Parents of today who are busy pursuing a career, maintaining a home and raising children face a complex balancing act. Parents wear many “hats” on a daily basis: they act as coaches, teachers, chauffeurs, guidance counsellors, health consultants, social convenors, conflict managers and cooks – just to name a few. Most parents lack adequate organizational experience to prepare them for such diverse roles. This means parents must learn to work together to establish a plan of action for keeping things in balance and then communicate and reinforce this plan so that everyone in the family will respect and benefit from it.
Here are 10 easy tips for developing a home/life balance plan of action:
- Get organized! Use calendars, menu planners, chore lists, day timers, computer programs or whatever else will help you to put together a schedule for using your time wisely.
- Prioritize necessities at home and work and communicate expectations to family members. Together, establish goals for keeping home activities running smoothly and gain a commitment from family members to work toward each goal in a timely manner
- Put some variety into your family life. Start planning family outings, theme nights, or projects you can work on together to re-establish quality family time
- Have regular family meetings to air concerns, work out problems, delegate chores and responsibilities and evaluate your home/life action plan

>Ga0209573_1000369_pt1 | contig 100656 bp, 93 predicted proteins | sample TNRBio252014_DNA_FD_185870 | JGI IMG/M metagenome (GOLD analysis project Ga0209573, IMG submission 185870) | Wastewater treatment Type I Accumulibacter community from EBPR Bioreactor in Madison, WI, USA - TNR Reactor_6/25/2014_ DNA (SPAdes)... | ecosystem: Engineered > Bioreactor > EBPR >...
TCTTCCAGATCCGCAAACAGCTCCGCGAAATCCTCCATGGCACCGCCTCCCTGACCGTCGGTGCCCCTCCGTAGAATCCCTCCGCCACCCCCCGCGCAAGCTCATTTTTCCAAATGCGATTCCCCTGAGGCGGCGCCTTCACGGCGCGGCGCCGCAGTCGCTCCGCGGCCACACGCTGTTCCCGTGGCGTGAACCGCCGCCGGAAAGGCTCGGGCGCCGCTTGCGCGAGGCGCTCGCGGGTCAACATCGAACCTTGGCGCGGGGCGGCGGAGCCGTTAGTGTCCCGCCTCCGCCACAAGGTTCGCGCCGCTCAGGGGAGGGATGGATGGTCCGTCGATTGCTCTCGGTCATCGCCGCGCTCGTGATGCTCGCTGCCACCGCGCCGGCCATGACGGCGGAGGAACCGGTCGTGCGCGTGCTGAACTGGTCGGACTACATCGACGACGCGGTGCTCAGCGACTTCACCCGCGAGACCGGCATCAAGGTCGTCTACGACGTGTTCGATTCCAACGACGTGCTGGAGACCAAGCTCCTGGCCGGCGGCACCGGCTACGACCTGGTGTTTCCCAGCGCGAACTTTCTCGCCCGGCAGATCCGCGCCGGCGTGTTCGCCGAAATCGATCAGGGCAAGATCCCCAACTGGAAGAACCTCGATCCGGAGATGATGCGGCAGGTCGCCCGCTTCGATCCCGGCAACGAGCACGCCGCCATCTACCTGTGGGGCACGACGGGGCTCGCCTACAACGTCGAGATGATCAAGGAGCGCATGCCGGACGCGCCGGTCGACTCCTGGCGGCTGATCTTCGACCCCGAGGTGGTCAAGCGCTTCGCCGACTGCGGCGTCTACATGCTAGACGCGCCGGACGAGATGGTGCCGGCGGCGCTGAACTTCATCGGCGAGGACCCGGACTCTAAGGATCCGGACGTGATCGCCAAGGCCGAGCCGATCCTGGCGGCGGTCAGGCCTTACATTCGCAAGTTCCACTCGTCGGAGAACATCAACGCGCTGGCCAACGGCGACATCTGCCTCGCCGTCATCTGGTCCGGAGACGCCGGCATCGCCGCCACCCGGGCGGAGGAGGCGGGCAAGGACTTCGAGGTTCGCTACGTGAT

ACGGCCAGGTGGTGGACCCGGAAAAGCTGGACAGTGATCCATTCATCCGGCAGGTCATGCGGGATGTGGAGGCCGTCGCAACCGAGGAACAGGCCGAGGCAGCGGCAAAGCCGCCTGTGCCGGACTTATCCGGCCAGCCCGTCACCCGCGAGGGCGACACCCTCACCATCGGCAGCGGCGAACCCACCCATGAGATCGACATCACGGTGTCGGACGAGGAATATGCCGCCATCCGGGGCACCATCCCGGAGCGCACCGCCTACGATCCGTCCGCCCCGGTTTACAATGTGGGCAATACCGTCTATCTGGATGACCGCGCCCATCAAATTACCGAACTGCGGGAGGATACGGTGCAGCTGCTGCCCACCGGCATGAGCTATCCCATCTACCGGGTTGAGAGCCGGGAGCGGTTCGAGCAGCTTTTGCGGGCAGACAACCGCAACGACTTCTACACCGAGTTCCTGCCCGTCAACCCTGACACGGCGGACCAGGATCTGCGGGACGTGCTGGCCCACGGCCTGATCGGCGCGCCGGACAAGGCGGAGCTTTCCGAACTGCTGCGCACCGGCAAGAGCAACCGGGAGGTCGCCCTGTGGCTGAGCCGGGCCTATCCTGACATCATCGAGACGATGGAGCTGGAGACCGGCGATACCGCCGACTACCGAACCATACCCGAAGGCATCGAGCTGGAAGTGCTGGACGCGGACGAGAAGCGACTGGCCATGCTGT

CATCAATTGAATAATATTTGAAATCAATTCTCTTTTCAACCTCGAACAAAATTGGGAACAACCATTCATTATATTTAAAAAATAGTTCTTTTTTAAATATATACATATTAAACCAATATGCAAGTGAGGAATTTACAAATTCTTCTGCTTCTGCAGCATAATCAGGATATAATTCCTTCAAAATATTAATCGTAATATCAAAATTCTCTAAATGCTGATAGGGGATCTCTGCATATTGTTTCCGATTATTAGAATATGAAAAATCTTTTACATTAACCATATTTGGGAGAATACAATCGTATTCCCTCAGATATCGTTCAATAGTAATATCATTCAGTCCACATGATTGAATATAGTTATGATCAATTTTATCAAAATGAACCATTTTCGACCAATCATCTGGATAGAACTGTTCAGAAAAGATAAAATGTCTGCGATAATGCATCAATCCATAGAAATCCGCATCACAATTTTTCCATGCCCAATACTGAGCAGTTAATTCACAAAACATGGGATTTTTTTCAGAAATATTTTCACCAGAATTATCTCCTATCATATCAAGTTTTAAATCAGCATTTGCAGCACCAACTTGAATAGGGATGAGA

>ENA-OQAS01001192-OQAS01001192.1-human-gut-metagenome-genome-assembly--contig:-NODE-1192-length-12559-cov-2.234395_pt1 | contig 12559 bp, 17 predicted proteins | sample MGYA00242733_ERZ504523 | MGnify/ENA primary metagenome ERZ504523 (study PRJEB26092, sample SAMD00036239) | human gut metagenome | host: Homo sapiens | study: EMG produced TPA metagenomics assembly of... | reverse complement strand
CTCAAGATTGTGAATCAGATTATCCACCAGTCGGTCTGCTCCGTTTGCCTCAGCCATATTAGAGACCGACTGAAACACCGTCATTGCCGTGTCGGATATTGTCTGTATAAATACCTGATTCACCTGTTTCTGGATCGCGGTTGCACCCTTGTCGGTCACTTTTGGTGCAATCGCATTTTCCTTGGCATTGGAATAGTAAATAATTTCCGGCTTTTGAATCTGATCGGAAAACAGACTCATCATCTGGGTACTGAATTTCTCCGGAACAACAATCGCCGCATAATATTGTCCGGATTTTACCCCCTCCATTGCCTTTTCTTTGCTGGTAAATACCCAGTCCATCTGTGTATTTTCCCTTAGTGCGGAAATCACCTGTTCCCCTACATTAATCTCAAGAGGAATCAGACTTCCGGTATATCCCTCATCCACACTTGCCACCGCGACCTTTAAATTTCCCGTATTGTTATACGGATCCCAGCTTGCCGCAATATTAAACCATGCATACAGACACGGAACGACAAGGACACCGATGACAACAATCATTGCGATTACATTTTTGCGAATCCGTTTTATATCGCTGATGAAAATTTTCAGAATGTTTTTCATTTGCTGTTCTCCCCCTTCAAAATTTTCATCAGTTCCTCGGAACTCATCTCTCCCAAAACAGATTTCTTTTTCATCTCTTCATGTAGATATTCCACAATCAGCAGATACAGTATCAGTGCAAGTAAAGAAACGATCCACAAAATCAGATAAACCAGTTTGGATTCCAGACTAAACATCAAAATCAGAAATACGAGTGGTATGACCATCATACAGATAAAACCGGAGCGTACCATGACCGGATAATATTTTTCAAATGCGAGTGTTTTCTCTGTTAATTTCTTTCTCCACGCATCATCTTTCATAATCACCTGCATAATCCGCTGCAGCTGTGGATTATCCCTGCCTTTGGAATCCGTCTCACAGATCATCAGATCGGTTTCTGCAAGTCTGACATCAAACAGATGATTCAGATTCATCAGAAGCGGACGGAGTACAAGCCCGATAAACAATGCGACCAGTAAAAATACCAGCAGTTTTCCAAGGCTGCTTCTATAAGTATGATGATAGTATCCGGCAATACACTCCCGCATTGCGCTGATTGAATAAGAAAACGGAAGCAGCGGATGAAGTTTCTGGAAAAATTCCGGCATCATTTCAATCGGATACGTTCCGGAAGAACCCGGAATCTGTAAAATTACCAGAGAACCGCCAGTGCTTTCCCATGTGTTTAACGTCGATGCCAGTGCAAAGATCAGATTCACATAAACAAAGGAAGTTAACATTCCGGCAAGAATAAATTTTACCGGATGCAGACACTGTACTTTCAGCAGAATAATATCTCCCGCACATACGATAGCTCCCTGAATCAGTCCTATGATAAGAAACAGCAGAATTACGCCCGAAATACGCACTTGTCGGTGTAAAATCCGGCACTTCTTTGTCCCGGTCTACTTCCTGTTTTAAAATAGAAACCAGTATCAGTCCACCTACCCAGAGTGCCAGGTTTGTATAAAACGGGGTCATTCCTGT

- Make exercise a regular part of your family’s lifestyle – go on bike rides together, walk or hike, take an exercise class (they even have combined classes for parents and babies now). The health benefits are enormous, not to mention how exercise boosts energy and morale
- Continue to build your relationship with your parenting partner and align family values to communicate to your children
- Set clear boundaries for your work life by not answering text, phone or email messages after hours and let the office know you will respond only during office hours
- Kids have stress too and research shows that over scheduling extracurricular activities is a contributing factor. Limit the amount of activities your children are involved in; one or two evenings out a week should be the maximum
- Teach children to recognize the signs of stress that being too busy can cause and model that behaviour by taking time out for yourself to relax
- A working parenting partner needs time and space to do things on his or her own, away from the other parent. Unless this is clearly defined and honoured by both parties, balance for either parent may be impossible to achieve
About the Author:
Dyan Eybergen, BA, RN is a nationally recognized parent educator and a recipient of a Mom’s Choice Award for her book Out of the Mouths of Babes: Parenting from a Child’s Perspective. She is a frequent guest expert on CTV South Western Ontario’s Health and Lifestyle and Edmonton’s CTV News at Noon. You can find her on the Web at www.dyaneybergen.com.